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Mitch Stokes’ ‘How to Be an Atheist’ shows the work of the worldview of a skeptic.
[su_note note_color=”#d5d5d5″ text_color=”#91201f”]The following is a reprint from Volume 3, Issue 20 of Christ and Pop Culture Magazine: “So This Is Christmas.” You can subscribe to Christ and Pop Culture Magazine by becoming a member and you’ll receive a host of other benefits as well.[/su_note]
“It’s the most wonderful time of the year,” croons Andy Williams in the opening line of his renowned holiday hit. Indeed, Williams’s song is a veritable repository of Christmas tradition, replete with “kids jingle belling,” “holiday meetings,” glowing hearts, and mistletoe. Nestled amidst these jovial activities and attitudes, however, is a somewhat unusual and unexpected happening. “There’ll be scary ghost stories / And tales of the glories of the / Christmases long, long ago,” Williams sings, in his silky smooth voice. Stories of bygone years seem perfectly ordinary, but ghost stories—and scary ones at that—are ostensibly more fitting for a certain October holiday. In other words, there is a tendency to disassociate scary stories with the Yuletide season, seeing the two as essentially dissonant, odd bedfellows. More often than not, we tend to conceive of Christmas as a nice, cheery, and rather Hallmark-y affair.
The non-religious—and, if we are being honest, many among the religious—have their consumerism run amok, their ABC Family 24 Days of Christmas TV marathons, and their Budweiser Christmas commercials, and Christians have their adorable pageants and Pollyannaish visions of beautiful mangers and “silent nights.” Properly understood in light of these popular conceptions, however, these aforementioned scary seasonal tales fulfill an important devotional function by reframing the way we think of Christmas as a season of hope, joy, and peace. More specifically, the Christmas-horror canon hearkens back to the biblical incarnation narratives in a way that many of the more traditional holiday stories do not, and it thus holds the power to awaken our affections to see the glory of the incarnation.The Christmas-horror canon uses myth and violence to re-frame and re-center our understanding of the biblical Christmas narrative.
A number of Christmas-horror stories utilize cultural myths in order to speak to contemporary revisionist and nostalgic sentiments. In his 2010 feature-length debut, Rare Exports: A Christmas Tale, Finnish filmmaker Jalmari Helander addresses the Santa Clause myth. Pietari Kontio (Onni Tommila) is a young boy living in a small village outside of the Korvatunturi Mountains, which, in Finnish folklore, is said to be the dwelling place of St. Nicholas. When an excavation team moves in and begins drilling and blasting on the mountain, however, Pietari notices some strange things happening; his friends turn up missing, and many villagers report stolen heating appliances.1 Like any curious boy would do, Pietari investigates these curious occurrences and discovers Father Christmas himself is the culprit; the man so often considered the figurehead of candy cane joviality is imagined a villain. On one hand, Rare Exports has much to say about the commercialization of Christmas, as Pietari and his father eventually defeat Santa, capture his sinister elves (wild, dingy old men with long beards, who run around nude and steal children), domesticate them, and ship them around the world as 100% authentic Santas. Still, it is the film’s reimagining of the Father Christmas myth that engenders a conversation between the filmic and biblical text.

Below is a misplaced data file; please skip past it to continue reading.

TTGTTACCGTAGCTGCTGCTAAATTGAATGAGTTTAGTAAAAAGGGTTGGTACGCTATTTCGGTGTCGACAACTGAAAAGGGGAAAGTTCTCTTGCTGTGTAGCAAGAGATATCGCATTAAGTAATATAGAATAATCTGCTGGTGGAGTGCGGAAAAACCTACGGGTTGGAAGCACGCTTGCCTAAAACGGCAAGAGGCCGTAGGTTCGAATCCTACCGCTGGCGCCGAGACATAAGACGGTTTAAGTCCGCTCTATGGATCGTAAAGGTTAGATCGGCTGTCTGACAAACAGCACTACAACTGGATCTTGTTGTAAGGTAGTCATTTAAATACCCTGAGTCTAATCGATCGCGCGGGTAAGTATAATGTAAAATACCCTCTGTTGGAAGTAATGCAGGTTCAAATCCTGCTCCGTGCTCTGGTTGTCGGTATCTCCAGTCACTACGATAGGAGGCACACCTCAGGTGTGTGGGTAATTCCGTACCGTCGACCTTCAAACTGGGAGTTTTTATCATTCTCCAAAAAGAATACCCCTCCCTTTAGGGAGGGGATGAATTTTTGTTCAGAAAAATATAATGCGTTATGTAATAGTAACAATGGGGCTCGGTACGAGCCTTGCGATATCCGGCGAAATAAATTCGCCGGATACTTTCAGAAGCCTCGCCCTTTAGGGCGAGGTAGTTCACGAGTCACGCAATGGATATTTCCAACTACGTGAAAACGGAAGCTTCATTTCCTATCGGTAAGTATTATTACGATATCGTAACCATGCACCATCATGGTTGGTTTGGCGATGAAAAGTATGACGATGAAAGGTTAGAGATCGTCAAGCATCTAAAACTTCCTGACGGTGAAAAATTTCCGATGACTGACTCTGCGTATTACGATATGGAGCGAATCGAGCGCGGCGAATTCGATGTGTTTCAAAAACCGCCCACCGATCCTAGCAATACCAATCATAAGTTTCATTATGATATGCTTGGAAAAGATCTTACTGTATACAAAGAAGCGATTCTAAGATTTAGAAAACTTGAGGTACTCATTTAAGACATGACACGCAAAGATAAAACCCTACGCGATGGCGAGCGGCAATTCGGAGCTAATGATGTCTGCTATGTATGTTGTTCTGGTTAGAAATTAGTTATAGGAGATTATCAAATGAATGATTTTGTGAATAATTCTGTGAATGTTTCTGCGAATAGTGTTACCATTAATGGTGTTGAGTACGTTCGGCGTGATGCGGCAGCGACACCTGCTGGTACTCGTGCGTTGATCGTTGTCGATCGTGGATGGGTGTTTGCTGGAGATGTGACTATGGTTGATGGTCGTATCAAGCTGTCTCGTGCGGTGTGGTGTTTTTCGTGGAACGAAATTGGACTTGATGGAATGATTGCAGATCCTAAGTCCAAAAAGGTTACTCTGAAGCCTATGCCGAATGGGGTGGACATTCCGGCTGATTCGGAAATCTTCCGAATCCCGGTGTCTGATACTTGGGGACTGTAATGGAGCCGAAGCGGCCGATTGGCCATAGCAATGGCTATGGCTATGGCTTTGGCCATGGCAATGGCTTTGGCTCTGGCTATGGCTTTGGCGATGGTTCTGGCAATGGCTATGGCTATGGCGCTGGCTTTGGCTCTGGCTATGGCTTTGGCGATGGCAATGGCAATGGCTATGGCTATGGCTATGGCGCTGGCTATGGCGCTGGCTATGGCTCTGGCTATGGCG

While Christmas-horror stories (or at least the Christmas ghost story) was popularized by Dickens’s A Christmas Carol (which is, in fact, but one tale in a long-standing Victorian tradition of telling ghost stories around Christmastime), Rare Exports brings attention to some of the oft-overlooked Scandinavian and Germanic of folktales populating the genre. In Scandinavian countries, the Christmas season—and especially Christmas Eve—was said to be the time in which evil spirits were most active.2 From trolls, to the Tomte (a short, mischievous iteration of the Santa Clause character), to ghostly Christmas services, frightening tales were in high-demand throughout the Christmas season in Denmark, Norway, and Sweden. Much of the genius of Helander’s Rare Exports lies in its willingness to allow these myths and legends to speak to and complicate present-day understandings of the Santa myth, which, in turn, affords us the opportunity to do the same with the biblical Christmas narrative.
In a key scene early on in the film, Pietari thumbs through a book, searching for clues that will shed light on both the excavation team’s frantic search, as well as horde of missing children. Here he encounters spine-tingling images of various iterations of Santa—a horned Krampus, a sinister old man boiling a naughty child in a kettle, and sundry other equally disturbing pages. “The real Santa was totally different. The Coca-Cola Santa is just a hoax,” Pietari tells his friend. Only after he confronts the misconceptions he has held about Kris Kringle and his elves is Pietari is able to embrace any authentic form of joy and hope in the season and its blessings. In a similar manner, Rare Exports invites Christian viewers to interact with the darker, more disquieting aspects of the biblical incarnation narratives.